Editor’s note: This market commentary is provided by  Dave Kurzawski and  Eric Meyer, risk-management consultants with FC Stone/Downes-O’Neill, Chicago, Ill.

Futures traders shrugged off increases in the Chicago Mercantile Exchange spot cheese and butter markets yesterday and finished mixed across all dairy commodities. 

After the CME block/barrel spread settled as wide as 7.5 cents on Tuesday, barrel buyers narrowed that spread to 4.25 cents yesterday on aggressive bidding. Though futures volume has been weaker this week than the first two of July, we are encouraged to see additional Class III futures and options liquidity building in 2011, cheese futures trading as far out as June 2011 yesterday and another small Class IV option trade occurring in September.

Also, NFDM futures have quietly built its open interest to record levels prior to June’s expiration and have had at least one contract exchange hands for 45 consecutive days.

CME blocks have risen 15 of the last 16 trading sessions and crossed the $1.60 mark yesterday on extremely light volume for the month. In July, only two blocks and one barrel load have traded at the CME.  Where has the volume gone?  

Since the cheese price rally began at the end of June, bulk sales in July have actually been holding firm. During the first two weeks of NASS reporting in July, block cheese sales are up 7 percent vs. 2009 and nearly 18 percent higher than 2008. Barrel cheese sales trailed slightly below 2009 during the same timeframe (down 1 percent) but up nearly 38 percent over 2008. Butter sales have also been firm during the first two weeks in July, up 53 percent over 2009 and up nearly 8 percent against 2008 volume. We will watch these volumes closely over the next few weeks to determine if higher prices end up curbing cheese and butter demand.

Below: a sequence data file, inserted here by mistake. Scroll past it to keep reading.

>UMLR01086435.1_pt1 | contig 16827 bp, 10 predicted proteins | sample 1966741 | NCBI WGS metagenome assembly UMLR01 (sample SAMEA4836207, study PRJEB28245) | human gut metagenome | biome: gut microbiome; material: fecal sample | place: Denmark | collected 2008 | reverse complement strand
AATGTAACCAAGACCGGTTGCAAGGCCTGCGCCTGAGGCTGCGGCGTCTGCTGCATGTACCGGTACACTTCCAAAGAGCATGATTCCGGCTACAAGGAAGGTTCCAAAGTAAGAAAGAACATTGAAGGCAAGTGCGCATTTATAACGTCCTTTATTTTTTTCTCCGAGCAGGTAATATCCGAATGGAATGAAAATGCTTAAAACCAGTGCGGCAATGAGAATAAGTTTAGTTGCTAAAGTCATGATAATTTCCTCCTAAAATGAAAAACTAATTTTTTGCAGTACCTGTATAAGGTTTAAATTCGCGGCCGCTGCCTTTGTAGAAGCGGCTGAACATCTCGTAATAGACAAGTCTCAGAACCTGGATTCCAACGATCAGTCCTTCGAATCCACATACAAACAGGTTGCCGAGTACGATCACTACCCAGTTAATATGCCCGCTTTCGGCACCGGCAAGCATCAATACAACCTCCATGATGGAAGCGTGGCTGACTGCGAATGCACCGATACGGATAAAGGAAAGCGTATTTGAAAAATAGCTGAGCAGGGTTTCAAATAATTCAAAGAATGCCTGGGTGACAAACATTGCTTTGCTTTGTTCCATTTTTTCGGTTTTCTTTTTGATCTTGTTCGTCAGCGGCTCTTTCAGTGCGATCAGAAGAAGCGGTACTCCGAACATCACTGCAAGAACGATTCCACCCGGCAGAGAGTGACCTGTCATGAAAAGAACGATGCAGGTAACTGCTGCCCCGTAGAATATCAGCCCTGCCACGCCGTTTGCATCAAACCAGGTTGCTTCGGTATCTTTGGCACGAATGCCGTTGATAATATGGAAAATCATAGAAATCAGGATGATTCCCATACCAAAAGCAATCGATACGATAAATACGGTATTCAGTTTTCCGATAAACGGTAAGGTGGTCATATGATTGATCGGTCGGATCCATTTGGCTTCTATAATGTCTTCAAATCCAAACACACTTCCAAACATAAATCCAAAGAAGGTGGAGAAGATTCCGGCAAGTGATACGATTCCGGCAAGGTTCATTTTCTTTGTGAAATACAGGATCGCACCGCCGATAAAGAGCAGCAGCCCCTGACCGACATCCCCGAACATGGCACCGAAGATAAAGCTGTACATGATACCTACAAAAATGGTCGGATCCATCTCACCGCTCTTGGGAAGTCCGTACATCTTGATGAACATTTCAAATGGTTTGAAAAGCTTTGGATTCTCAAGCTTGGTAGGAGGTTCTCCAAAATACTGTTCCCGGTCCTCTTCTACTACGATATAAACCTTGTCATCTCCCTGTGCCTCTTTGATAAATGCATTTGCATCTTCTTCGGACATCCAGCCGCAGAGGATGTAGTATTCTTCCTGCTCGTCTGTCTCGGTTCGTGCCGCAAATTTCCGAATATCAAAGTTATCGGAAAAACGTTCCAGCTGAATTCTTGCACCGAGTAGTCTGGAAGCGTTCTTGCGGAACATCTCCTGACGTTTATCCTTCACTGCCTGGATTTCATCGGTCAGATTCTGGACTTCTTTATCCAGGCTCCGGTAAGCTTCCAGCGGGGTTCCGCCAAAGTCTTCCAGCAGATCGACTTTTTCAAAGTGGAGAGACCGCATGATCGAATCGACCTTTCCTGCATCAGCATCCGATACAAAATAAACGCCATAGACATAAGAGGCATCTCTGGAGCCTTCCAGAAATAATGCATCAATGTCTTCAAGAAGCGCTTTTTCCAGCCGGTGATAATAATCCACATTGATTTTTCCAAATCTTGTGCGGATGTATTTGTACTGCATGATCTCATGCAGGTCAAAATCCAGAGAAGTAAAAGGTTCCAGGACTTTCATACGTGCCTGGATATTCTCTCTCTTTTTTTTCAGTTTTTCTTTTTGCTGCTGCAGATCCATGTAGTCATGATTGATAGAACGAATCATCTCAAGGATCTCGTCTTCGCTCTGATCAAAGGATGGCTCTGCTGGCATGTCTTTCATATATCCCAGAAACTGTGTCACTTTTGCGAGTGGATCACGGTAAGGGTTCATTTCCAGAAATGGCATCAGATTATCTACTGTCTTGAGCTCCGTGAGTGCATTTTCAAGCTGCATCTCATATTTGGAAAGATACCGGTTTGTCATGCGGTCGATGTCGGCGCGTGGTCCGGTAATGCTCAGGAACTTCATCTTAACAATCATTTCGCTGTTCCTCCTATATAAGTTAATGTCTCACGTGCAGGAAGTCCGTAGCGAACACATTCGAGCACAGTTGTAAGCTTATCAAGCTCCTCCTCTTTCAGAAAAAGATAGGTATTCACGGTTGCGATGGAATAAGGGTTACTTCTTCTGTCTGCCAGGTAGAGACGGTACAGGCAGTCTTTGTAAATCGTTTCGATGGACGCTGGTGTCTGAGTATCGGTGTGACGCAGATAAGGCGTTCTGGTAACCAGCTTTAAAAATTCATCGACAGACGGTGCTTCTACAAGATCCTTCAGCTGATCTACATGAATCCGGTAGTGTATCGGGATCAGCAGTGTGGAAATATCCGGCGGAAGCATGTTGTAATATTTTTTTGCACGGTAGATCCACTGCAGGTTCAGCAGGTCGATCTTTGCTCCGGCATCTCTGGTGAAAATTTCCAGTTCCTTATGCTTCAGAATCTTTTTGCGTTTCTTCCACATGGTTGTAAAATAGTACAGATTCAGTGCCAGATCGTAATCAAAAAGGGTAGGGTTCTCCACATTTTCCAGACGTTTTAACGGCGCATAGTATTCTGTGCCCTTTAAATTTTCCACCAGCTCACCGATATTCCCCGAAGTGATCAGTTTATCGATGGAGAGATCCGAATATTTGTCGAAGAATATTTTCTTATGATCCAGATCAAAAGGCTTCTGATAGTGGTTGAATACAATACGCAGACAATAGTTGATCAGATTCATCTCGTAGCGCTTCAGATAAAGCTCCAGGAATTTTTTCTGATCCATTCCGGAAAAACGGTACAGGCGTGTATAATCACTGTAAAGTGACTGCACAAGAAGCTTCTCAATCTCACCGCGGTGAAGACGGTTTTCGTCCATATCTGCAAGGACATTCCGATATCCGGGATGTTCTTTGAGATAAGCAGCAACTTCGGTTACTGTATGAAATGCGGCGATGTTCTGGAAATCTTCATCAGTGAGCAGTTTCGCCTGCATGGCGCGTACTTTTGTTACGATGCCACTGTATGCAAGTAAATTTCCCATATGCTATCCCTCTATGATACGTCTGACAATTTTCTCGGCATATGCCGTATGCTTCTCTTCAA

Overnight trading is actually the story of the day with Class III futures volume near 150 contracts so far this morning and futures prices 3-17 cents higher. Based on current CME spot market prices and current dry whey futures, August Class III spot pricing is at $15.07 and the market is likely reflecting those prices in this morning’s trade.  

We look for cheese buyers to continue to inch CME spot prices higher until we find a seller but we aren’t convinced that the market will simply roll over once the sellers return. We suspect that buyers will continue to acquire product through the exchange over the next few weeks. Futures traders continue to eye the spot market for direction.

Also providing more fundamental data to the marketplace will be the June Cold Storage report released this afternoon at 2 p.m. Central Time. We are expecting June butter stocks to be down over 20 percent vs. a year ago, American and total cheese in the plus 4 to 5 percent range. We will provide analysis of that report after it is released today.

Reports of strong cream demand in 2010 have made it to the mainstream media. TIME Magazine is reporting this month that ice cream industry sales are up this year.